Gertrude Jekyll: The Queen of Gardens

Described as “a woman of innumerable talents,” Jekyll has created over 400 gardens in the UK, Europe and the US.

Hestercombe Gardens is considered one of Jekyll's most impressive gardens [Xlibber/CC]
Hestercombe Gardens is considered one of Jekyll's most impressive gardens [Xlibber/CC]

Described as “a woman of innumerable talents” and hailed as an icon of English garden history, Gertrude Jekyll would have been 174 on Wednesday.

In her honour, Google is changing its logo to a doodle, or illustration, of her gardens.

“If not for legendary horticulturist and garden designer Gertrude Jekyll, the world might be a much drabber place,” Google said.

In her lifetime, Jekyll created over 400 gardens in the UK, Europe and the United States.

Sadly, most of her gardens are lost. A small number have been restored, including her own garden at Munstead Wood. 

The following are two of her most impressive gardens.

Hestercombe Gardens

Commissioned by the Hon EWB Portman, and worked on from 1904 to 1908, Hestercombe Gardens is considered one of Jekyll’s most impressive gardens, combining several gardens in one.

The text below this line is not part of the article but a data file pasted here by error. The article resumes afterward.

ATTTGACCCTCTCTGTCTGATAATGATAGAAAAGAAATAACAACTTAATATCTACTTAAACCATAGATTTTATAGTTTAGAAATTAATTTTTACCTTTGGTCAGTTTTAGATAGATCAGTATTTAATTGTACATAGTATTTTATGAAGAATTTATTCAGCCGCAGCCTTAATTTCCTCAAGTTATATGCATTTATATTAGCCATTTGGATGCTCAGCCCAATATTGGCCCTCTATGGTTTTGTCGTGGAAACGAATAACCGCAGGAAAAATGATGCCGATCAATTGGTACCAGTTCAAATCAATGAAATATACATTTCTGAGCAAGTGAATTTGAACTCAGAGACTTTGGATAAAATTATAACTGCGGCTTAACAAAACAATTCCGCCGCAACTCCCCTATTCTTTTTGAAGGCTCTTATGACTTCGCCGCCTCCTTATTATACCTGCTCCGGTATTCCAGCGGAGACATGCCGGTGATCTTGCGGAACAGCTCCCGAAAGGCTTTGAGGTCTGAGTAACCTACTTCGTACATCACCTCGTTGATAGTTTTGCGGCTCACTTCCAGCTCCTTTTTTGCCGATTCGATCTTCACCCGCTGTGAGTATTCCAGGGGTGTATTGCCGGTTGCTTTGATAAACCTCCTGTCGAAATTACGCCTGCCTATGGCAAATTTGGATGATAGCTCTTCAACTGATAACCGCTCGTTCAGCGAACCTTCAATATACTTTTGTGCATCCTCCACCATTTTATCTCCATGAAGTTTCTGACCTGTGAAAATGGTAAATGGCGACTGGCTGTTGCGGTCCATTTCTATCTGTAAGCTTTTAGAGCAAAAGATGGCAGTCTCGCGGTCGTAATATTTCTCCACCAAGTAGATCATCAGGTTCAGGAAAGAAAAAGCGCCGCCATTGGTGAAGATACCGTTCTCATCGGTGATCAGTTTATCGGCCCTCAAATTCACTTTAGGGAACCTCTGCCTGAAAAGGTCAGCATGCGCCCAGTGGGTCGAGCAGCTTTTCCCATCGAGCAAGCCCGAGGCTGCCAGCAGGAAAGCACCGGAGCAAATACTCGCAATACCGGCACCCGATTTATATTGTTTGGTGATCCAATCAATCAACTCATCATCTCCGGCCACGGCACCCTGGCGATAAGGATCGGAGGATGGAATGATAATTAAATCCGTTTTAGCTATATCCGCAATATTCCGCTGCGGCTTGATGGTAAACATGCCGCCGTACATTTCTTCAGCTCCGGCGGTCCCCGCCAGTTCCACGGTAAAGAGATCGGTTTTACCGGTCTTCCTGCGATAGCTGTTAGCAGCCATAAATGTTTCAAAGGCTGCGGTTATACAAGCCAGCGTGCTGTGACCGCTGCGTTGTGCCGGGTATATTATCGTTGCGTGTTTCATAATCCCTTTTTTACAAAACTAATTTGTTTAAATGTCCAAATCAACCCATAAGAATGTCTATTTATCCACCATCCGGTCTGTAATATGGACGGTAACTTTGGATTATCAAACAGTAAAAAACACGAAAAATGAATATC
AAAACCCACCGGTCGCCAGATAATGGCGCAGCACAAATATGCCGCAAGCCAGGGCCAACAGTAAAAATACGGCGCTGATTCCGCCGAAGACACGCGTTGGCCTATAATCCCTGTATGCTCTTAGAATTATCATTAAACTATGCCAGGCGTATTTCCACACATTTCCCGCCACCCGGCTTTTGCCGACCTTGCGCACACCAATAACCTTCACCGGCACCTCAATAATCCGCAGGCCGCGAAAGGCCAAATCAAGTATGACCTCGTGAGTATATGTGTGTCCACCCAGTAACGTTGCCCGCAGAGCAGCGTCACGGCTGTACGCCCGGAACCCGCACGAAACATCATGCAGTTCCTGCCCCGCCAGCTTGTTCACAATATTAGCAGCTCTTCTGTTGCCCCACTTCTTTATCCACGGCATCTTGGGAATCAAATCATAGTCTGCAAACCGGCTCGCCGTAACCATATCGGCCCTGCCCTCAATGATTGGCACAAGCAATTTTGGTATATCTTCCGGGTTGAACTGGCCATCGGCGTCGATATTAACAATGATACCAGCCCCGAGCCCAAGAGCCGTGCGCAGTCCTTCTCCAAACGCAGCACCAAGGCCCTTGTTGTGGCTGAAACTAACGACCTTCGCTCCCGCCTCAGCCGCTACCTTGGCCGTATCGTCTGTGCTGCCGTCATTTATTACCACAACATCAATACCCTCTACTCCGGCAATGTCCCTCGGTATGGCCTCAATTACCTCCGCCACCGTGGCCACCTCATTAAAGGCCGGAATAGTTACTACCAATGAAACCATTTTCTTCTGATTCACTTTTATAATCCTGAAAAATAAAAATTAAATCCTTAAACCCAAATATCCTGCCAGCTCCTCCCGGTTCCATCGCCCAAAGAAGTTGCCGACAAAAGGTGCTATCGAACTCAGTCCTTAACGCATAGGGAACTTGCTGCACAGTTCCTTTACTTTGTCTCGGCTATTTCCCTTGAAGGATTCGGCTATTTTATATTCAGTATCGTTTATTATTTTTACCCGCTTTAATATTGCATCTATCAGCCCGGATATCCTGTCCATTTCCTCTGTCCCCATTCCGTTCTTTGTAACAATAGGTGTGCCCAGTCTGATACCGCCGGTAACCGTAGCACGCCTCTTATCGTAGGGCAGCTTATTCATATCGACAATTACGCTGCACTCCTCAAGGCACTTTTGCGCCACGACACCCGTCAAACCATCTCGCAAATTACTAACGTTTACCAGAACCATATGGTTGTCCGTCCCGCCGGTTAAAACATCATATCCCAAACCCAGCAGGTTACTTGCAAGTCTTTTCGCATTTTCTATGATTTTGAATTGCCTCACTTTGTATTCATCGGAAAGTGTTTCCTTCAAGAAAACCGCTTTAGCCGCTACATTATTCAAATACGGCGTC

The Oxford Companion to the Garden described it as “remarkable for the bold, concise pattern of its layout, and for the minute attention to detail everywhere to be seen in the variety and imaginative handling of contrasting materials, whether cobble, tile, flint, or thinly coursed local stone.”

Hestercombe Gardens, Taunton, Somerset, UK, completed in 1908. [Scott Zona/CC] 

Munstead Wood

Jekyll spent most of her life in Surrey, England, and later moved to Munstead Wood, where she established one of her most famous gardens.

In 1889, she met architect Edwin Lutyens, who designed a house that fit into the garden she had already created. 

Together they worked on many house and garden projects, developing one of the most famous partnerships in English garden history.

Of those gardens that survive, not all are open to visit, and many are in a fragile state.

The Summer Garden at Munstead Wood (also known as the Three Corner Garden because of its triangular shape) [Gardenvisit/Creative Commons] 

Medals of Honour

In 1897, the first 60 Victoria Medals of Honour were awarded by the Royal Horticultural Society to mark Queen Victoria’s Diamond Jubilee.

Only two women were among those honoured: Jekyll, and her contemporary, Ellen Willmott.

Jekyll was influenced by Arts and Crafts principles. She brought this perspective to her work.

Her designs have been documented in over a dozen books and thousands of magazine articles.

Decades later, Jekyll was awarded another of the Society’s honours, the Veitch Memorial Medal.

Source: Al Jazeera

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